The Michigan football team will make history on Saturday, Sept. 10, 2011 when it takes the field at 8 p.m. eastern time to play rival Notre Dame in the first-ever primetime football game at the Big House.

New athletic director David Brandon made the announcement about the historic game on Thursday. The game will be televised nationally on either ESPN or ESPN2.

“It’s exciting for them as student athletes to be able to perform in front of a lot of people,” Michigan coach Rich Rodriguez said. “From a coaching standpoint, it’s obviously a great benefit in recruiting when the nation gets to watch you play. And I think it’s also great for the University, in a sense. You have a three, three-and-a-half hour commercial that shows off the great University and the stadium and our passionate fans. So I think it’s a win-win in all areas.”

College football teams around the country have been playing night games for a while now, and Michigan has been involved in plenty of games after dark. The Wolverines are 22-11 in games starting after 5 p.m. all-time. And games like last season’s close two-point loss to Iowa in Iowa City fuel the excitement for night games for Michigan fans.

Michigan took part in the the first-ever night game in 1944 against Marquette in Milwaukee, Wisconsin. Sixty-seven years later, the Wolverines will don their home jerseys for a night game.

Brandon started working toward organizing the game a couple weeks ago, and met with conference officials and Notre Dame Athletic Director Jack Swarbrick in Indianapolis during the Big Ten basketball tournament last week. When he returned, Brandon said, University President Mary Sue Coleman and her staff were very cooperative.

“For us, obviously, this is an experiment,” Brandon said. “This is the first time we’ve done it. Hopefully we’ll just get better and better at it. If all goes well, we’d love to have at least one game a year scheduled at night at Michigan Stadium. It would be a terrific tradition to start.”

Though Brandon and the Athletic Department are noticeably excited about the nighttime game, reactions were mixed from Michigan season ticket holders.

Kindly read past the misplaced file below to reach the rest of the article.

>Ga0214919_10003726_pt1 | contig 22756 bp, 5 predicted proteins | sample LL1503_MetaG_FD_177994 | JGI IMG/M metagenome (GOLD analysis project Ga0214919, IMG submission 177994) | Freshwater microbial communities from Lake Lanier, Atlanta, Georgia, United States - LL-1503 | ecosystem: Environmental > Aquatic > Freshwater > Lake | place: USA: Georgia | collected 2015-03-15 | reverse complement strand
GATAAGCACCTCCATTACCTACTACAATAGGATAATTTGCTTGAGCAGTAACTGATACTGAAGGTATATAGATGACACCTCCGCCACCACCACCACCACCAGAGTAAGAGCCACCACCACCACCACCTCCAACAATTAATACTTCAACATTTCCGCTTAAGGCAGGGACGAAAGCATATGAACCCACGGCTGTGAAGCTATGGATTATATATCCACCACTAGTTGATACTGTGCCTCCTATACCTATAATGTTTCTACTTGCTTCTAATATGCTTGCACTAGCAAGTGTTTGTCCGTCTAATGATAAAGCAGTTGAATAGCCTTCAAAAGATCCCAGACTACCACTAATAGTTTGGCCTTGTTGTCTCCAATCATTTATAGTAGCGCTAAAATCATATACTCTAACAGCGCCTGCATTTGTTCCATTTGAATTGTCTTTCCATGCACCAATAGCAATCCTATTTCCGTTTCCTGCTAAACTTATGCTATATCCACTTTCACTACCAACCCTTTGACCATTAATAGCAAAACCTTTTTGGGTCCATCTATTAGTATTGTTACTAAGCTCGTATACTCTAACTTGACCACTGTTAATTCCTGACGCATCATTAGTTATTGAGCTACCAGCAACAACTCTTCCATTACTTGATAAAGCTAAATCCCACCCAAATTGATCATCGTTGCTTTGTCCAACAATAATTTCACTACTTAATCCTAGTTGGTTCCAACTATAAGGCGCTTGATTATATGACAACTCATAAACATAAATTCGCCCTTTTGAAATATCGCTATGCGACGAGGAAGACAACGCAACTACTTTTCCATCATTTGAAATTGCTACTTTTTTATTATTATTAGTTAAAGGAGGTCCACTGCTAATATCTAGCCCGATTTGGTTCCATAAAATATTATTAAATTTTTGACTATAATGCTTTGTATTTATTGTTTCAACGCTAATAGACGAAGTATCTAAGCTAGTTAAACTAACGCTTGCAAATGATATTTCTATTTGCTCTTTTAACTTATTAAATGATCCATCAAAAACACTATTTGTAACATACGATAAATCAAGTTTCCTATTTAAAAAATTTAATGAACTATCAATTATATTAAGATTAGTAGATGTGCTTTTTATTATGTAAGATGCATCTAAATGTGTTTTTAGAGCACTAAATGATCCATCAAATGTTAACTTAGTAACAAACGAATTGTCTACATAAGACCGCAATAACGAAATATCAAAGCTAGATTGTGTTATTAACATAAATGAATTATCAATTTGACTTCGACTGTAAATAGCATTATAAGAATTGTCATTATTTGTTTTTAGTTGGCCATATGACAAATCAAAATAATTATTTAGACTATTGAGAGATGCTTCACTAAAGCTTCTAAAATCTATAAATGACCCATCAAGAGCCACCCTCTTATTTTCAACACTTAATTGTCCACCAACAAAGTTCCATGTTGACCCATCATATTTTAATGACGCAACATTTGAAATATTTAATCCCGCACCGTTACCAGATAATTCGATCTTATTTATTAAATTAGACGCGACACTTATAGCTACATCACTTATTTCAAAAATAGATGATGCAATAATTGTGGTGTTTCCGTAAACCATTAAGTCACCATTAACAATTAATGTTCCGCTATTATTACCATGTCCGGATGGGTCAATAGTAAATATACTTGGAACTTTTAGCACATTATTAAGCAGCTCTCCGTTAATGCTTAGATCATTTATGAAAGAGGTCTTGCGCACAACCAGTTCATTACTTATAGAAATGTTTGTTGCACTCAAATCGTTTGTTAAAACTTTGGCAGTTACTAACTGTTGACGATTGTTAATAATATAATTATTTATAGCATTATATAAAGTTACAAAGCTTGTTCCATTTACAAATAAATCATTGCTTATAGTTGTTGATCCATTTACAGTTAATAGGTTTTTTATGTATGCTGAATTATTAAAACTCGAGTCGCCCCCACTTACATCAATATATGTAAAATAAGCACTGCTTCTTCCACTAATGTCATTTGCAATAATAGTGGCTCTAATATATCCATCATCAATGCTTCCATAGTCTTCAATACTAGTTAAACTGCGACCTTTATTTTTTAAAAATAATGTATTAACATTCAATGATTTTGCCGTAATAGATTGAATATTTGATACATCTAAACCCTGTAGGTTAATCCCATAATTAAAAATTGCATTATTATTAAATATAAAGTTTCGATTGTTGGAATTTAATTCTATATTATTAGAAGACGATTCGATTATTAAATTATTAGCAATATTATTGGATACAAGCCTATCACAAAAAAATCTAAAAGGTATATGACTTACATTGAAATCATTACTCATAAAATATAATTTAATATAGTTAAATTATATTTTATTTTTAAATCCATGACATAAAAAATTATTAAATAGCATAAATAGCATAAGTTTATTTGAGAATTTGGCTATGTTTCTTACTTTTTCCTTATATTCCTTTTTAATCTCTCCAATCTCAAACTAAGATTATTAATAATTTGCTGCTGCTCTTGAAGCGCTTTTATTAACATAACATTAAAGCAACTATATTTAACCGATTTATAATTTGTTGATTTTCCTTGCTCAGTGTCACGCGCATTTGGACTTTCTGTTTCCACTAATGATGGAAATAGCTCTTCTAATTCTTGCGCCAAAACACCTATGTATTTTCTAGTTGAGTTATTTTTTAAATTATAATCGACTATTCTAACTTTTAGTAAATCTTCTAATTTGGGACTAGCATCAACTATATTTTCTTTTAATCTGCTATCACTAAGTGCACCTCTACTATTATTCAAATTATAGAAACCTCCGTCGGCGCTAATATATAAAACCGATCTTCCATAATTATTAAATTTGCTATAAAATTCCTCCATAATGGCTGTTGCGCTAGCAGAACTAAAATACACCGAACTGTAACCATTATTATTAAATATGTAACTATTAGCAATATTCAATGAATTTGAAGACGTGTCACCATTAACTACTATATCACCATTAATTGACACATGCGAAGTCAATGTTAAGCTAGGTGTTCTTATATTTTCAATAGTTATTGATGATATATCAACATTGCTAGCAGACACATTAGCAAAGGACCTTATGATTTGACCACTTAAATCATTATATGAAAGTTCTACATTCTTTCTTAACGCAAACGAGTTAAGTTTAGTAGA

Mark Schostak, a Michigan football season ticket holder, said he feels the matchup brings a lot of intrigue to the Big House.

“It adds an interesting element,” Schostak said. “It’s something different. It’s not just an ordinary Saturday afternoon football game.”

But for Tara Beickmaun, who has had season tickets for 35 years, the concept of a nighttime game breaks too much from the traditional mold that has made Michigan football what it is today.

“It’s not what Michigan football has usually been about,” Beickmaun said. “But I guess times change, and you’ve got to change with them … I think people like to have fun after the game and it’s kind of late on Saturdays for that. I still like the afternoon; I like being out in the sun. I think it’s kind of nice. When I think of night games, I think of southern universities. It’s never really been part of my experience.”

Students, however, proved to be more in favor of the late Saturday start time.

“I think it would be cool,” LSA junior Dave Bushart said. “I always wondered about what it would be like, and I think it would be sweet to go to.”

“It’ll generate a lot of excitement for the crowd at the Big House,” LSA freshman Hector Acosta added. “You see crowds at Penn State for night games, and it creates a fun atmosphere.

Notre Dame and the Wolverines will continue to build their rivalry with the historic matchup. The two schools met three times in primetime between 1982 and 1990. In all three of those contests both schools were ranked in the top 25. Michigan lost each game by six points or fewer in South Bend.

Officials have previously announced that the Wolverines and the Fighting Irish will continue their series through 2017, then each team will take a two-year break from playing each other, and will return to face off again in 2020.

Michigan played in one of its most exciting games of the 2009 season against Notre Dame in the Big House. It was a game that went back and forth and culminated in a game-winning drive and last-second touchdown to seal a win for the Wolverines. The next time the Fighting Irish come to Ann Arbor, the two schools will be playing at night, under the lights.

“I think it’s a part of what creates a big, exciting atmosphere in college football,” Brandon said. “I think to play those games, if you listen to the coaches, the players, and just as a fan, I know that being out there under the lights, in primetime, in front of a national audience is something special. And we want to be a part of things that are special at the University of Michigan. So I’m pleased and proud that we are doing this.”

-Daily Sports Editors Joe Stapleton, Chris Meszaros and Ryan Kartje contributed to this report.

Leave a comment

Your email address will not be published.